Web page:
A national pilot project that gave Boise State Public Radio two full-time reporters to explore economic issues ends at the end of September, but the stations news director said the programs approach will live on, widened to focus on additional issues.
The pilot project is called StateImpact Idaho. One of the reporters, Molly Messick, announced on the projects website that May 15 was her last day. StateImpacts parent organization, National Public Radio, has said it will cease its relationship with StateImpact and the eight pilot projects including Idahos it fostered.
In Idaho, the StateImpact brand will disappear Sept. 30, News Director Sadie Babits said Friday, but were going to continue that same level of reporting as we move forward.
We have actually gained so much from this project, Babits said. This isnt the end of that style of journalism. Its just the beginning of what is to come.
Babits said she could not discuss staff specifics or alternate funding sources, but she said the stations news staffing levels will remain the same after September. The stations NPR funding for the pilot program was always scheduled to end this fall, and the second year of the grant included only 30 percent funding from NPR down from 70 percent the first year. NPR had, however, planned to continue providing centralized resources for StateImpact projects and eventually expand the program to reach all 50 states.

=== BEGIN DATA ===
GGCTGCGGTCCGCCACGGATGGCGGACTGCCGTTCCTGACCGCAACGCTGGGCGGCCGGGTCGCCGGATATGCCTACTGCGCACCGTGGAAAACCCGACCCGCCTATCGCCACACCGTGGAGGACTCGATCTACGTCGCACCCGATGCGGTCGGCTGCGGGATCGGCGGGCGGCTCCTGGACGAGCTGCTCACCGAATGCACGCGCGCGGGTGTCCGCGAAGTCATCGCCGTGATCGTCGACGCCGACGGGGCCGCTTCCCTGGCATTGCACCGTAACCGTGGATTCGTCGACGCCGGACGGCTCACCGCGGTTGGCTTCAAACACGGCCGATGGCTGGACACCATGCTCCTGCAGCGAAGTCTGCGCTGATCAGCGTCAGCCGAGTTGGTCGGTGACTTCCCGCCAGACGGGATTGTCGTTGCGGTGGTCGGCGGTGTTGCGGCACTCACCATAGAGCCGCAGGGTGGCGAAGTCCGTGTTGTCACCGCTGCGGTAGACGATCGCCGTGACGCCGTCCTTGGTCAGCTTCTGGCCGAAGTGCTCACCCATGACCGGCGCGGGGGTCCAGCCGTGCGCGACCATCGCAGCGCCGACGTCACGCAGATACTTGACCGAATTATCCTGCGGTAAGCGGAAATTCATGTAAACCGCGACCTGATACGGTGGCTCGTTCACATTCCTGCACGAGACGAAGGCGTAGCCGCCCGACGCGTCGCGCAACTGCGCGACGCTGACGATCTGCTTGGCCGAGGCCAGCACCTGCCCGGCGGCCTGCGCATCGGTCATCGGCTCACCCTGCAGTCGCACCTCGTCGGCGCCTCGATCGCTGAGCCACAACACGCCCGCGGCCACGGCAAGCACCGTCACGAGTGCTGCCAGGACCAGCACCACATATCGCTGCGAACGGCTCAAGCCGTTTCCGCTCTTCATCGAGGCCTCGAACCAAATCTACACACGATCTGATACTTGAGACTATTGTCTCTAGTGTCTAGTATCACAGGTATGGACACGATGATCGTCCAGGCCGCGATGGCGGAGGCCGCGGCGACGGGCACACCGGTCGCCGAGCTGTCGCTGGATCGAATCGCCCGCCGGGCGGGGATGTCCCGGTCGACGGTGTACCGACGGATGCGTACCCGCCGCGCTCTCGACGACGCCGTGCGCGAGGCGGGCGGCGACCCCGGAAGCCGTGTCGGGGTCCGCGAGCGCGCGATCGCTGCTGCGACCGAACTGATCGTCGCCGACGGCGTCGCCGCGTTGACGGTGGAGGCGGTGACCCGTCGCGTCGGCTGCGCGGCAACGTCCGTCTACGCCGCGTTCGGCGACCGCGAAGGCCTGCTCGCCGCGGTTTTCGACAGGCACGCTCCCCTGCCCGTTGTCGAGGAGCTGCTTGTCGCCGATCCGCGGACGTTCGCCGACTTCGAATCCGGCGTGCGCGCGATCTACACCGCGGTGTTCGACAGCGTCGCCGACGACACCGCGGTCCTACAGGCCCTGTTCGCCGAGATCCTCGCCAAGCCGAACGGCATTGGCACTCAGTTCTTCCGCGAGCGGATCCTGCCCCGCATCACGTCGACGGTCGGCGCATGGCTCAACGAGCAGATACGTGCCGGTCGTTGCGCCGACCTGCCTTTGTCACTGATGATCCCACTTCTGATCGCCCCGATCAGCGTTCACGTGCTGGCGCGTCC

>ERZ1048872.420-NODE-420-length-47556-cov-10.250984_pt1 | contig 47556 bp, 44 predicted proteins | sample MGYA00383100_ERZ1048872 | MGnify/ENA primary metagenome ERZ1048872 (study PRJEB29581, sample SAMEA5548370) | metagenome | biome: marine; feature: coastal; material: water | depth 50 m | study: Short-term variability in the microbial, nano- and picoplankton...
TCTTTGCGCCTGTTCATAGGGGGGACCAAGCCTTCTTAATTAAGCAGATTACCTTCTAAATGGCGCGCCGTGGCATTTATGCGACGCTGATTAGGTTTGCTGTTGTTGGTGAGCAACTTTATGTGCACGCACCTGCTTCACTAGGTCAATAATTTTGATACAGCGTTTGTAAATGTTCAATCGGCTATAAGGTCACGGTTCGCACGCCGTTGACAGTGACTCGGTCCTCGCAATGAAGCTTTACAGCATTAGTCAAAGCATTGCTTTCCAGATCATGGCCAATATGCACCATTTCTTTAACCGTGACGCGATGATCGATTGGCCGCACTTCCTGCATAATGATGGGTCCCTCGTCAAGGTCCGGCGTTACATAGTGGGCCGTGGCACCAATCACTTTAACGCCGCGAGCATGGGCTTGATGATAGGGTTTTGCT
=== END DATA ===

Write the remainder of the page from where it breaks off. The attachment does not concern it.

Boise State Public Radio plans to add a new digital content coordinator, which Babits said will help maintain the multimedia approach Messick and Emilie Ritter Saunders used for StateImpact.
She characterized StateImpacts approach as deep-dive journalism, exploring topic areas in depth. The economic realm Saunders and Messick have mined for the past two years will remain, she said, and will be joined by several other in-depth coverage areas that have not been rolled out yet.
Were a medium-size public radio newsroom. I can see us owning three to four areas in coverage, she said.
Several StateImpact Idaho reports have been featured in the Statesmans Business Insider magazine.
Idahos StateImpact team was one of three that chose the economy as the major policy theyd follow; the others were in New Hampshire and Oklahoma. Florida, Indiana and Ohio stations chose an education focus, while teams in Pennsylvania and Texas tackled energy and the environment.
Earlier, NPR had intended to expand StateImpact to additional states and ultimately to all 50 states.
Kristin Rodine: 377-6447